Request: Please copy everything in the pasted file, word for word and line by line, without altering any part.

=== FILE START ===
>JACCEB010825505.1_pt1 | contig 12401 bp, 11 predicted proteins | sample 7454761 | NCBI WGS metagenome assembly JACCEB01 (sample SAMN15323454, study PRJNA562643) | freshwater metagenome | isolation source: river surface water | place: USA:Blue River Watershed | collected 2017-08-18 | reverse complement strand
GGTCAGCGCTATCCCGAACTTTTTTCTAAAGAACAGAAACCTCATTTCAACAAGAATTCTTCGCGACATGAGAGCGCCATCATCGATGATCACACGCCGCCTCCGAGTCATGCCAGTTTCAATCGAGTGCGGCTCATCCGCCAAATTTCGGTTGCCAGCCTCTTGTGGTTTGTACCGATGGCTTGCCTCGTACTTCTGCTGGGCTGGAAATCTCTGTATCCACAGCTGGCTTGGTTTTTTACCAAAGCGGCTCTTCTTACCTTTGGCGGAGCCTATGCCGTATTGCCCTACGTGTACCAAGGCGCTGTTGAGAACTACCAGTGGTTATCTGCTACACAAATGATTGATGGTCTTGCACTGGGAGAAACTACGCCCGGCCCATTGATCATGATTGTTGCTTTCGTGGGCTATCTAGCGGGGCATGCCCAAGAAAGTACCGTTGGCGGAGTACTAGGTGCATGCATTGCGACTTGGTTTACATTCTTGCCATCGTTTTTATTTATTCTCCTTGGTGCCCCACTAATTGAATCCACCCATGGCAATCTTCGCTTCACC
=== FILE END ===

>JACCEB010825505.1_pt1 | contig 12401 bp, 11 predicted proteins | sample 7454761 | NCBI WGS metagenome assembly JACCEB01 (sample SAMN15323454, study PRJNA562643) | freshwater metagenome | isolation source: river surface water | place: USA:Blue River Watershed | collected 2017-08-18 | reverse complement strand
GGTCAGCGCTATCCCGAACTTTTTTCTAAAGAACAGAAACCTCATTTCAACAAGAATTCTTCGCGACATGAGAGCGCCATCATCGATGATCACACGCCGCCTCCGAGTCATGCCAGTTTCAATCGAGTGCGGCTCATCCGCCAAATTTCGGTTGCCAGCCTCTTGTGGTTTGTACCGATGGCTTGCCTCGTACTTCTGCTGGGCTGGAAATCTCTGTATCCACAGCTGGCTTGGTTTTTTACCAAAGCGGCTCTTCTTACCTTTGGCGGAGCCTATGCCGTATTGCCCTACGTGTACCAAGGCGCTGTTGAGAACTACCAGTGGTTATCTGCTACACAAATGATTGATGGTCTTGCACTGGGAGAAACTACGCCCGGCCCATTGATCATGATTGTTGCTTTCGTGGGCTATCTAGCGGGGCATGCCCAAGAAAGTACCGTTGGCGGAGTACTAGGTGCATGCATTGCGACTTGGTTTACATTCTTGCCATCGTTTTTATTTATTCTCCTTGGTGCCCCACTAATTGAATCCACCCATGGCAATCTTCGCTTCACC